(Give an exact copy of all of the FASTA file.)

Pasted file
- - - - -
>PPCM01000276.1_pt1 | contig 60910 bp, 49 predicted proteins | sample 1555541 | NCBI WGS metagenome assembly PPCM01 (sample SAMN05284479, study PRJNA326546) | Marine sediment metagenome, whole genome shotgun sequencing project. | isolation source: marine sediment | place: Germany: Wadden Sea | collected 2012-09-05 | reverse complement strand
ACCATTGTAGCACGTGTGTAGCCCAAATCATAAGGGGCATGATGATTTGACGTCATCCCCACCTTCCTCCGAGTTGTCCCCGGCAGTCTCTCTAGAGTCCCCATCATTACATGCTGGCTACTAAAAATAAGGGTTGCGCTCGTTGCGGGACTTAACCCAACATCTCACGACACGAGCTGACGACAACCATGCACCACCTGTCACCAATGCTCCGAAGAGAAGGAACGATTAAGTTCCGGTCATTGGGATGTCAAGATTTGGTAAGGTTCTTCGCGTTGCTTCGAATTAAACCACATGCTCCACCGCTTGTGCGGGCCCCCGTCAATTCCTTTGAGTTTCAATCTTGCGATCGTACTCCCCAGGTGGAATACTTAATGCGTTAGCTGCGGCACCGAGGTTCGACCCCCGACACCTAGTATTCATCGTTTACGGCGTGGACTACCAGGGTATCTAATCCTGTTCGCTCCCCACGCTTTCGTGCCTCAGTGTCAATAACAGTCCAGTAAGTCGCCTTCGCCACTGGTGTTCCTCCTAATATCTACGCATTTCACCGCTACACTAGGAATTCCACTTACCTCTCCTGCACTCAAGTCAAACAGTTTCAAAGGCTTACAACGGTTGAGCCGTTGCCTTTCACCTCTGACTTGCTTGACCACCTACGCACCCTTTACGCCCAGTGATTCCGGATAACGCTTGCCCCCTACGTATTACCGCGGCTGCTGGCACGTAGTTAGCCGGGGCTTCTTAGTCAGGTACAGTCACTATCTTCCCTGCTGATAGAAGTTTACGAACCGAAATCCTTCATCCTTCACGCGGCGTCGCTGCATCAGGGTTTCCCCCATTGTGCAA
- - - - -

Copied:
>PPCM01000276.1_pt1 | contig 60910 bp, 49 predicted proteins | sample 1555541 | NCBI WGS metagenome assembly PPCM01 (sample SAMN05284479, study PRJNA326546) | Marine sediment metagenome, whole genome shotgun sequencing project. | isolation source: marine sediment | place: Germany: Wadden Sea | collected 2012-09-05 | reverse complement strand
ACCATTGTAGCACGTGTGTAGCCCAAATCATAAGGGGCATGATGATTTGACGTCATCCCCACCTTCCTCCGAGTTGTCCCCGGCAGTCTCTCTAGAGTCCCCATCATTACATGCTGGCTACTAAAAATAAGGGTTGCGCTCGTTGCGGGACTTAACCCAACATCTCACGACACGAGCTGACGACAACCATGCACCACCTGTCACCAATGCTCCGAAGAGAAGGAACGATTAAGTTCCGGTCATTGGGATGTCAAGATTTGGTAAGGTTCTTCGCGTTGCTTCGAATTAAACCACATGCTCCACCGCTTGTGCGGGCCCCCGTCAATTCCTTTGAGTTTCAATCTTGCGATCGTACTCCCCAGGTGGAATACTTAATGCGTTAGCTGCGGCACCGAGGTTCGACCCCCGACACCTAGTATTCATCGTTTACGGCGTGGACTACCAGGGTATCTAATCCTGTTCGCTCCCCACGCTTTCGTGCCTCAGTGTCAATAACAGTCCAGTAAGTCGCCTTCGCCACTGGTGTTCCTCCTAATATCTACGCATTTCACCGCTACACTAGGAATTCCACTTACCTCTCCTGCACTCAAGTCAAACAGTTTCAAAGGCTTACAACGGTTGAGCCGTTGCCTTTCACCTCTGACTTGCTTGACCACCTACGCACCCTTTACGCCCAGTGATTCCGGATAACGCTTGCCCCCTACGTATTACCGCGGCTGCTGGCACGTAGTTAGCCGGGGCTTCTTAGTCAGGTACAGTCACTATCTTCCCTGCTGATAGAAGTTTACGAACCGAAATCCTTCATCCTTCACGCGGCGTCGCTGCATCAGGGTTTCCCCCATTGTGCAA